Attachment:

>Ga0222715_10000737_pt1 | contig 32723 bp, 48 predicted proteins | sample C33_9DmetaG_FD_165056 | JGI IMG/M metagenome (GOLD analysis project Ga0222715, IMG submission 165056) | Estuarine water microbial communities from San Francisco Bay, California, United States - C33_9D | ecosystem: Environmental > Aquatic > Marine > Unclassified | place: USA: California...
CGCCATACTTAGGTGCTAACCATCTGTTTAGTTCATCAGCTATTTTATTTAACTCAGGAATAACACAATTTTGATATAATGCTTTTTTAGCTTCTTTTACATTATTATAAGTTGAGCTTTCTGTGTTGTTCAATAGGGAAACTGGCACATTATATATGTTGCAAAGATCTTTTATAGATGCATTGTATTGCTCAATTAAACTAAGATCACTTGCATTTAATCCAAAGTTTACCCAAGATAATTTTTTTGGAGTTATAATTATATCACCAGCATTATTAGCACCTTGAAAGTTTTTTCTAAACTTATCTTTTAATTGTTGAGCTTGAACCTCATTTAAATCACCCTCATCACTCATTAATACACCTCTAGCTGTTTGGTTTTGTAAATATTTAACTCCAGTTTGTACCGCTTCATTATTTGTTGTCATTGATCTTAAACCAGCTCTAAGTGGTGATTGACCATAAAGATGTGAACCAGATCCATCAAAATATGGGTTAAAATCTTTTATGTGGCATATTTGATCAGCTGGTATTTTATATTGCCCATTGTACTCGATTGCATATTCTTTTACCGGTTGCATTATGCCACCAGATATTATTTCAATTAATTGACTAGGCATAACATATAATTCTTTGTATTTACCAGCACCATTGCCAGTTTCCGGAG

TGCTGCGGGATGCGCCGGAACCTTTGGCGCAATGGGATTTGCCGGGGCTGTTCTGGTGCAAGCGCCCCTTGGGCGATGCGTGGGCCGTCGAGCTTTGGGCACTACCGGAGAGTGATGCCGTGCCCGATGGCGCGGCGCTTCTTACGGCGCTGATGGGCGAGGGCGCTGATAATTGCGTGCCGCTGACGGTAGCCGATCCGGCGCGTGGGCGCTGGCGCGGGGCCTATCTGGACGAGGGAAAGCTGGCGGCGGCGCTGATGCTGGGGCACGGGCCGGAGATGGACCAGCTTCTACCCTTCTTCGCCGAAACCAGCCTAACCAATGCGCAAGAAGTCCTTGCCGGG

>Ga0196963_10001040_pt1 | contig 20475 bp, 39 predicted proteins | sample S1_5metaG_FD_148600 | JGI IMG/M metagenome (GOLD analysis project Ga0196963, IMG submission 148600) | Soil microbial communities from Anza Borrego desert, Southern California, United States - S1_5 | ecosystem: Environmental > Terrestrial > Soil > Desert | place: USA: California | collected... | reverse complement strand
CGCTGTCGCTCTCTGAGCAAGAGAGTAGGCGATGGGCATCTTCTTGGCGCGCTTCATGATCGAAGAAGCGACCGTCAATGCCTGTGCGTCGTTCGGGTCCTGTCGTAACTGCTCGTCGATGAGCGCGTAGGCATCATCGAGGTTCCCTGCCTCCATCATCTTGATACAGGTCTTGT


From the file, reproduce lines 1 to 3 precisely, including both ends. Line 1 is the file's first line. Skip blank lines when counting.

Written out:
>Ga0222715_10000737_pt1 | contig 32723 bp, 48 predicted proteins | sample C33_9DmetaG_FD_165056 | JGI IMG/M metagenome (GOLD analysis project Ga0222715, IMG submission 165056) | Estuarine water microbial communities from San Francisco Bay, California, United States - C33_9D | ecosystem: Environmental > Aquatic > Marine > Unclassified | place: USA: California...
CGCCATACTTAGGTGCTAACCATCTGTTTAGTTCATCAGCTATTTTATTTAACTCAGGAATAACACAATTTTGATATAATGCTTTTTTAGCTTCTTTTACATTATTATAAGTTGAGCTTTCTGTGTTGTTCAATAGGGAAACTGGCACATTATATATGTTGCAAAGATCTTTTATAGATGCATTGTATTGCTCAATTAAACTAAGATCACTTGCATTTAATCCAAAGTTTACCCAAGATAATTTTTTTGGAGTTATAATTATATCACCAGCATTATTAGCACCTTGAAAGTTTTTTCTAAACTTATCTTTTAATTGTTGAGCTTGAACCTCATTTAAATCACCCTCATCACTCATTAATACACCTCTAGCTGTTTGGTTTTGTAAATATTTAACTCCAGTTTGTACCGCTTCATTATTTGTTGTCATTGATCTTAAACCAGCTCTAAGTGGTGATTGACCATAAAGATGTGAACCAGATCCATCAAAATATGGGTTAAAATCTTTTATGTGGCATATTTGATCAGCTGGTATTTTATATTGCCCATTGTACTCGATTGCATATTCTTTTACCGGTTGCATTATGCCACCAGATATTATTTCAATTAATTGACTAGGCATAACATATAATTCTTTGTATTTACCAGCACCATTGCCAGTTTCCGGAG

TGCTGCGGGATGCGCCGGAACCTTTGGCGCAATGGGATTTGCCGGGGCTGTTCTGGTGCAAGCGCCCCTTGGGCGATGCGTGGGCCGTCGAGCTTTGGGCACTACCGGAGAGTGATGCCGTGCCCGATGGCGCGGCGCTTCTTACGGCGCTGATGGGCGAGGGCGCTGATAATTGCGTGCCGCTGACGGTAGCCGATCCGGCGCGTGGGCGCTGGCGCGGGGCCTATCTGGACGAGGGAAAGCTGGCGGCGGCGCTGATGCTGGGGCACGGGCCGGAGATGGACCAGCTTCTACCCTTCTTCGCCGAAACCAGCCTAACCAATGCGCAAGAAGTCCTTGCCGGG